Guest Notes

Learning notes

3 November 2018

9:00 AM

3 November 2018

9:00 AM

A week or so ago my wife thought she might be losing her mind when she heard the late Freddie Mercury singing extremely loudly in the improbable confines of our laundry. She was at some considerable distance from either a television or CD player at the time and both were surely turned off. So what – other than a mild case of extraterrestrial interference perhaps – could possibly provide an answer? Our main home lies opposite the playing fields of a local high school which since few there can apparently be bothered to play organised sport any more means we normally enjoy a vast green, virtually soundless void on the opposite side of our road. The school’s main buildings are at least 200 metres away from us yet they amazingly turned out to be the source of our unreal level of noise. In the previous decade or so, quite a loud buzzer or wind-chime sound marked changeovers between lessons – usually provoking nothing worse than a bark or two from our dog. But one should perhaps never forget that like almost everything else that is utterly disastrous now in Australia, public education seeks to be continuously ‘progressive’. Very loud ‘pop’ music to mark changeovers between lessons seems to have been just such an initiative – which in the face of local complaints now appears thankfully to have lessened.  But exactly whose idea was it in the first place and what, if any, was its stated purpose? Any guesses anyone?

Do our young people learn anything at all here any more which could really be construed as remotely useful or beneficial to them and the development of their minds other than in our expensive private schools? On the strength of a large proportion of our homegrown television programs, which seem designed increasingly for the half-witted, one must assume it is widely accepted by now that we are already a nation largely of dumbos – or that a firm intention exists to convert us as rapidly as possible into precisely that. The Bachelor and The Bachelorette anyone or Game of Games perhaps?


Last week my wife – again – was talking to a highly articulate kitchen expert who hails from overseas and just happens to be a devout Anglican. That person also had a tale to tell about a local school – situated in a respectable Sydney suburb – where she politely asked a fellow mum recently about the birth of her fairly new child: ‘Is it a boy or a girl?’. ‘It’s too early to tell yet,’ her fellow parent replied. Is it just our global isolation and general lack of any lengthy history which by now gives a growing impression that Australians may largely be losing the plot? Indeed, will it shortly be only farmers who live further away from Sydney than Dubbo, say, who will be able to diagnose the sex correctly of new-born calves or lambs? Or do Australia’s weird big-city problems extend all the way already to our country’s red centre?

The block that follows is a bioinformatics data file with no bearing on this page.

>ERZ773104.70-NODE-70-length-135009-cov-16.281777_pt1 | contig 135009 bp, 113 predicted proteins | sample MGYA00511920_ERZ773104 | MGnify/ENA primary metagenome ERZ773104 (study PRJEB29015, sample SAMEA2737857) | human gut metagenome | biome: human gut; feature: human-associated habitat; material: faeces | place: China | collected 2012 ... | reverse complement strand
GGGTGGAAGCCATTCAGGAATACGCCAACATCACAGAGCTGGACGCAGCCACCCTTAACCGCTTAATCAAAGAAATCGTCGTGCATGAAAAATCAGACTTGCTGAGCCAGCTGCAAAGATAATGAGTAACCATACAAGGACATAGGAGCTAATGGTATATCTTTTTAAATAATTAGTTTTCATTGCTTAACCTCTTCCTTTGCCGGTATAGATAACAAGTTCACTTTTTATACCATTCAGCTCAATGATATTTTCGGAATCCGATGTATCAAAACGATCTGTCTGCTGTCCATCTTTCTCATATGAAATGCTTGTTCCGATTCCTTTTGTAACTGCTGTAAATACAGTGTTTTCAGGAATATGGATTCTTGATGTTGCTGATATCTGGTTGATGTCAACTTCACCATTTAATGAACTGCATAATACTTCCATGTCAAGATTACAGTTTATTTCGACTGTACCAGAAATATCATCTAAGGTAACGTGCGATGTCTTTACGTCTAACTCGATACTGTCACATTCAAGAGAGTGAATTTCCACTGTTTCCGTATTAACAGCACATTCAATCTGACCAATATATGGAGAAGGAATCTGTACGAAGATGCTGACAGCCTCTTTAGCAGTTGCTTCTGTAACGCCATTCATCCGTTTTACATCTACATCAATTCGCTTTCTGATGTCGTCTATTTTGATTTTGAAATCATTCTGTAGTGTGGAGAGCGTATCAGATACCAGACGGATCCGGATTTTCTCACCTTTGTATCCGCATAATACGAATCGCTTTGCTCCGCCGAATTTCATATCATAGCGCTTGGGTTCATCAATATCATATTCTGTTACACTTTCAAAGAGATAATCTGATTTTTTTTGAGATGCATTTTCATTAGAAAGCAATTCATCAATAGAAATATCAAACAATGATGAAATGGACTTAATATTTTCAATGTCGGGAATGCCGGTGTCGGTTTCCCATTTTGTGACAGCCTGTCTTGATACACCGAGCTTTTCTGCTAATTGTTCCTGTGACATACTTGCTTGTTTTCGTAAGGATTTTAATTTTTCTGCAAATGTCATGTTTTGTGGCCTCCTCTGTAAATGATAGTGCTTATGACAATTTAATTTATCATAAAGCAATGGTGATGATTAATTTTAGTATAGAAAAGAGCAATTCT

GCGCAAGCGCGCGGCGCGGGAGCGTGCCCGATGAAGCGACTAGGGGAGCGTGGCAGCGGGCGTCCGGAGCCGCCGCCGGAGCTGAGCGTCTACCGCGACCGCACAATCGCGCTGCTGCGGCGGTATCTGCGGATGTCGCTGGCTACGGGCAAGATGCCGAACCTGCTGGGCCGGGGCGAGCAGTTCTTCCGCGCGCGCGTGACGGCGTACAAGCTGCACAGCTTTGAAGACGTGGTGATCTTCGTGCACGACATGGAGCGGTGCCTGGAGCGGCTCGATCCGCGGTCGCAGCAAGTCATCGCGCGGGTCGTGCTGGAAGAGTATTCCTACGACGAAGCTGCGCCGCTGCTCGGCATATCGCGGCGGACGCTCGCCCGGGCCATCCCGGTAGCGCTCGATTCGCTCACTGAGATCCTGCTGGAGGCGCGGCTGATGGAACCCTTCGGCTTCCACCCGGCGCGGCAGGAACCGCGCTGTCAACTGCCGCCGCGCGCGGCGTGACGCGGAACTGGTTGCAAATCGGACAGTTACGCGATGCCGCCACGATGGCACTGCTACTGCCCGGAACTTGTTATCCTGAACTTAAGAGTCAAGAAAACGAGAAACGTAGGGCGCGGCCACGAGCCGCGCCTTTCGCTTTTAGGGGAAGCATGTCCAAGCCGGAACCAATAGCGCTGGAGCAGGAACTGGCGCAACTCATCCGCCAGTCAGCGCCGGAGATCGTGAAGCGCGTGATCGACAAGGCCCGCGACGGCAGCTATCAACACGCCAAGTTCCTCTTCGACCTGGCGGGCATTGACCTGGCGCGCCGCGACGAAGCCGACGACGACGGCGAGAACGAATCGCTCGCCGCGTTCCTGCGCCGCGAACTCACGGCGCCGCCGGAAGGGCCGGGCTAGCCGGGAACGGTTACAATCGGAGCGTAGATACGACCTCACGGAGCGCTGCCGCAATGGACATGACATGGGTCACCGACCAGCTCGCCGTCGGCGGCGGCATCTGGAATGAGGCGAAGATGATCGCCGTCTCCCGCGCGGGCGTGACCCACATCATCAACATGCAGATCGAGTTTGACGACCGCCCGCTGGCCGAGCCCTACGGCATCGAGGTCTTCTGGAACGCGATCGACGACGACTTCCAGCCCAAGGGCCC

Long ago I did two years of compulsory military service – part of which was spent on a front line. What I can still say very confidently, however, is that servicemen were once very adept at picking the merits and demerits of their present or potential commanders. So why have we become so utterly hopeless at picking our politicians, say, in Australia? One recent such I could name would surely have made an excellent platoon commander  – or something rather more senior -– and would surely have enjoyed the instant trust and loyalty of his men in conditions which really do matter. In the meantime another, no less rightly, would never have enjoyed any trust or loyalty at all from his men.

The world in which I grew up in England was, in retrospect, so infinitely superior to post-modernist Australia – or post-modernist anywhere at all – that one is forced to assume that the post-modernist definition of ‘progress’ may simply mean travelling backwards mentally as fast as we can. Every single aspect of post-modernism from mild-seeming but always insidious ‘political correctness’ all the way to seemingly demented ‘gender fluidity’ is to my mind hopelessly misguided. But what happens if an all-embracing post-modernist ideology is all that our children know or have ever been taught?  Brainwashing has long been a favourite communist tool and remains no different today – however subtly it may seem to be employed – in our current education system, for example. Unlike the present case in Britain, it could be said that ‘our’ ALP is not in every single aspect communist-inspired. Yet ‘fairness’ is a dangerous weasel word of which we should all be constantly aware. In openly communist countries all private possessions were once equally openly seized yet we still remain for the moment a semi-democracy here – in theory at least.  Yet the politics of envy can very soon amount to the politics of oppression – especially if in the hands of an almost totally uneducated youth. Australia’s children should at the very least be brought up with a proper respect for democracy but if this fails to happen it will now probably be by design.

I have been involved in the ‘culture wars’ for at least half a century and have no excuse whatsoever to be naive. Indeed, back in the days when I worked on the national curriculum in Britain I was not just initially outnumbered but also soon recognised the unscrupulous methods of some of my colleagues: for example measures which had been agreed in plenary sessions were often substantially altered during subsequent write-ups. But such twisted people’s true allegiances were, of course, never devoted to democracy in the first place. Education provides a priceless key to Australia’s future yet I have an unpleasant suspicion that by now only an absolute moral and cultural renaissance can possibly save us.

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